Mission & goals
The Dutch Degrowth Platform is a recently established hub that is open to anyone interested in the degrowth movement. Our aspirations are:
to provide a virtual space for individuals and organizations involved in degrowth-related activities to share their views. We welcome opinion articles, blog posts, comments or reviews that will spark thought-provoking online conversations (Dutch and English texts are welcome).
to bring people together for face to face discussions around degrowth. We aim to do so through events such as Global Degrowth Day or Utrecht Symposium. Stay tuned for more seminars, summer schools, conferences and get togethers in the future.
to build a network of degrowth-related practices in the Netherlands. For this, we have started listing relevant organisations and initiatives on our DegrowthPractice page, which will eventually be developed into an interactive map.
to bring academia and civil society closer together. Relevant academic literature does not always reach a wider audience due to its scientific language or the journals’ subscription fees. Our "Science for Everyone" series will therefore include more accessible summaries of degrowth-related academic papers.
In a nutshell, our mission is therefore to provide a space for anyone interested in degrowth, so that we can find each other, exchange ideas, inspire each other, and support the degrowth movement in the Netherlands.
If you have ideas you would like to share or if you want to help us with creating content, organizing events or building the network, drop us a line on Twitter, Facebook or by email (email@example.com). We look forward to hearing from you!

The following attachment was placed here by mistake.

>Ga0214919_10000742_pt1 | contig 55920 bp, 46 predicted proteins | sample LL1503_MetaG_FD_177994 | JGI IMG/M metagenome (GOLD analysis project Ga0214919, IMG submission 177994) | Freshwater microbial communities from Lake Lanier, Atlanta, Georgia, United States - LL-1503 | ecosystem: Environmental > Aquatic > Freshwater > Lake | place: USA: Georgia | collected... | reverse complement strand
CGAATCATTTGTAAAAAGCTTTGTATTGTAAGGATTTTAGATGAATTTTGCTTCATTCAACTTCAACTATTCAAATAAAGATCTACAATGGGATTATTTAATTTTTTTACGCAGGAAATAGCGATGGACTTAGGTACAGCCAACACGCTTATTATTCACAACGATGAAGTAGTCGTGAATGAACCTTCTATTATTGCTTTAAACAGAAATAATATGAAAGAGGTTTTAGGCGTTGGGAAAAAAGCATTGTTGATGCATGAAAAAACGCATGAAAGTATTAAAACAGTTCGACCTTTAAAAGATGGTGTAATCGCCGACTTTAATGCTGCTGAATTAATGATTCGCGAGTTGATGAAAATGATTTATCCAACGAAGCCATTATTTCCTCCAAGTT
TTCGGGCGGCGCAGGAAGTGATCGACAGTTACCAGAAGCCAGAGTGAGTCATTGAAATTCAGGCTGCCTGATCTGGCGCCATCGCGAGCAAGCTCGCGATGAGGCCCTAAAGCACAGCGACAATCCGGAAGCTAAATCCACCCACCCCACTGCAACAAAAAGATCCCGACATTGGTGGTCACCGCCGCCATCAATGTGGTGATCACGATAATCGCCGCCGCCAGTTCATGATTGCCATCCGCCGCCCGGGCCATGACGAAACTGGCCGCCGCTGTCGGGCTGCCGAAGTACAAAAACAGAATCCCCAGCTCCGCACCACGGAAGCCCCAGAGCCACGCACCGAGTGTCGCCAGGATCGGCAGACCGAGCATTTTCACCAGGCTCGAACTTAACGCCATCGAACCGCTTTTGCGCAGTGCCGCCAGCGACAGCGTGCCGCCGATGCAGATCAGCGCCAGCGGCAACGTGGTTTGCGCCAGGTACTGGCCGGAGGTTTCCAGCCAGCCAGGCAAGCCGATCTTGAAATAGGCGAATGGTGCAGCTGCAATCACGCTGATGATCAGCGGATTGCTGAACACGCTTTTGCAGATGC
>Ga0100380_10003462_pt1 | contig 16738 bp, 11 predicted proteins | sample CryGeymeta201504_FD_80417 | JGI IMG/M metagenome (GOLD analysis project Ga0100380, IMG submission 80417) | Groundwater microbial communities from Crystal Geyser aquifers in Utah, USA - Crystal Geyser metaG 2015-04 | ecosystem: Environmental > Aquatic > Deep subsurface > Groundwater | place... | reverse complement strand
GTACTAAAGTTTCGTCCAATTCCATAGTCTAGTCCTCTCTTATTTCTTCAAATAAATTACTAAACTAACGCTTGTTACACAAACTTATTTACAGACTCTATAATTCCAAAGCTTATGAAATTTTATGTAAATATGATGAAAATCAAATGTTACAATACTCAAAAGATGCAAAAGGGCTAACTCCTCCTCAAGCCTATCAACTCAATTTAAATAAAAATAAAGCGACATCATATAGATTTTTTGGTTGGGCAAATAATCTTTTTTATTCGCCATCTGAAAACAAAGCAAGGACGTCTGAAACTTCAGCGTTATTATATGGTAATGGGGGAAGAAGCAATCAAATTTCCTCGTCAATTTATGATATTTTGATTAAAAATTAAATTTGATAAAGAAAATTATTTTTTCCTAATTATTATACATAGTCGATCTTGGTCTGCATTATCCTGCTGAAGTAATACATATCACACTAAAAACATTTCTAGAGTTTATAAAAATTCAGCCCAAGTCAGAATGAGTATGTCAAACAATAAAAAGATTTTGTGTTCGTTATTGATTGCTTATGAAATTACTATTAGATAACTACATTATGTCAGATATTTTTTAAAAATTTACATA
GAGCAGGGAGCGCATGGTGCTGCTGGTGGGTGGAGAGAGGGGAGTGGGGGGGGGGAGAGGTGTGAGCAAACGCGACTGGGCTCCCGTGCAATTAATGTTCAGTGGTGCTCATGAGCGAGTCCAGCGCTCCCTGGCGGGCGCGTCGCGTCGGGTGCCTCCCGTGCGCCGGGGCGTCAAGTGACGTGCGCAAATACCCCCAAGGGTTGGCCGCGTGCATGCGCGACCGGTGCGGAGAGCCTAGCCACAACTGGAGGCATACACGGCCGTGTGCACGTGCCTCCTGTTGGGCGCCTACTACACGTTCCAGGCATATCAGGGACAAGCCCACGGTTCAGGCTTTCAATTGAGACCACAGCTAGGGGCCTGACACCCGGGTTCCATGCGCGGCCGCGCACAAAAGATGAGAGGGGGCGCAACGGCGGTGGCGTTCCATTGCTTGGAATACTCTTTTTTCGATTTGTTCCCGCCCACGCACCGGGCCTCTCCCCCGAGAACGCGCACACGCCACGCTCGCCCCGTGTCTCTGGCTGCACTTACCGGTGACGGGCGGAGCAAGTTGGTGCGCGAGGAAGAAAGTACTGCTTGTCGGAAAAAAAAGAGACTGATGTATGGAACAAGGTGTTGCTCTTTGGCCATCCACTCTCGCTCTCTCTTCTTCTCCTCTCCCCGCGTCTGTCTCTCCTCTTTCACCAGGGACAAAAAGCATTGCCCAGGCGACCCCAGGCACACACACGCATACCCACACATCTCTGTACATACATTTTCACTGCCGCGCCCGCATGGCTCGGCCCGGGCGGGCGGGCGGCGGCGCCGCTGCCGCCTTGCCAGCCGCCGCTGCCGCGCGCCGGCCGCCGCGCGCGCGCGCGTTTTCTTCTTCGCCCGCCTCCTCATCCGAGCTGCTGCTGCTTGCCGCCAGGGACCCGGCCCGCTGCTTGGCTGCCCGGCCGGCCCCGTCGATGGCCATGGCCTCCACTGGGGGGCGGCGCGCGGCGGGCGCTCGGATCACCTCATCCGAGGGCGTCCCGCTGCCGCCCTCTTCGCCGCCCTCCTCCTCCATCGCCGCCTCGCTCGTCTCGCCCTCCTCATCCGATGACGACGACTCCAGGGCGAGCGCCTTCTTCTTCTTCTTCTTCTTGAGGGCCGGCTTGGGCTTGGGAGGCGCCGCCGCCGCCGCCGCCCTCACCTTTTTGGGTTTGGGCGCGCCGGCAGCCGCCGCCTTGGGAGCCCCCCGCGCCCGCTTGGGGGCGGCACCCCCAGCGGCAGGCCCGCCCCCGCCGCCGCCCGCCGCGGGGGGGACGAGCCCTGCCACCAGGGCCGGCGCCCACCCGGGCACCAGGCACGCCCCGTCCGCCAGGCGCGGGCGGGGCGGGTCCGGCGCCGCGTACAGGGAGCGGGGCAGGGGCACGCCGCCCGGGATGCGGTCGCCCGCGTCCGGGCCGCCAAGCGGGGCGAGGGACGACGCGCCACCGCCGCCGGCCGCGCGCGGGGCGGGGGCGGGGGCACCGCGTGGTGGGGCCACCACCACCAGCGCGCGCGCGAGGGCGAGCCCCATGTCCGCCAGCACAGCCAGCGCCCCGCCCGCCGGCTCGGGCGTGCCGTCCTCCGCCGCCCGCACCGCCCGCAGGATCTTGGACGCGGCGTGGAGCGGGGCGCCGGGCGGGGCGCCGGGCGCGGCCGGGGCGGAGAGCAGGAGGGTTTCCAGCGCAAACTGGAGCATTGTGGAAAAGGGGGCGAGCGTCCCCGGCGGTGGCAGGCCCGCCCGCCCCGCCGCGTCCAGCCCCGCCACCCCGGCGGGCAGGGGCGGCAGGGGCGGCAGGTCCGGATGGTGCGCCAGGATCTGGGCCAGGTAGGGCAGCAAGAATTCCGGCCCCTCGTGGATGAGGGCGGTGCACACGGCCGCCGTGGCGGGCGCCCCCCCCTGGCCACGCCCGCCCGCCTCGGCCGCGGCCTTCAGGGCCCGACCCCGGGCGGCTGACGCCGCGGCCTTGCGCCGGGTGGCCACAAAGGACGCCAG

Finally, we are partners of degrowth.info, the international degrowth web portal.
The Ontgroei foundation (‘Stichting Ontgroei’) was established in July 2020 with a mission to stimulate just and sustainable alternatives to growth-based societies. All activities of the foundation will be deployed through the wider Dutch Degrowth Platform. Supporting the foundation therefore means supporting the degrowth movement in the Netherlands.
Board members of the foundation are:
• Crelis Rammelt (Chair)
• Olga Coretcaia (Secretary)
• Gerrit Stegehuis (Treasurer)
Board members do not receive any remuneration for their work for the foundation. They can be contacted through this website, or through the general email - firstname.lastname@example.org.
The Ontgroei foundation is registered at the Chamber of Commerce (‘Kamer van Koophandel’): 78569524 (KVK-nummer) and 861453785 (RSIN-number). Our policy plan is available in Dutch and in English.
The Ontgroei foundation has been recognized by the Dutch Tax Administration as 'ANBI', which means that contributions to Ontgroei can be deducted from the income tax return'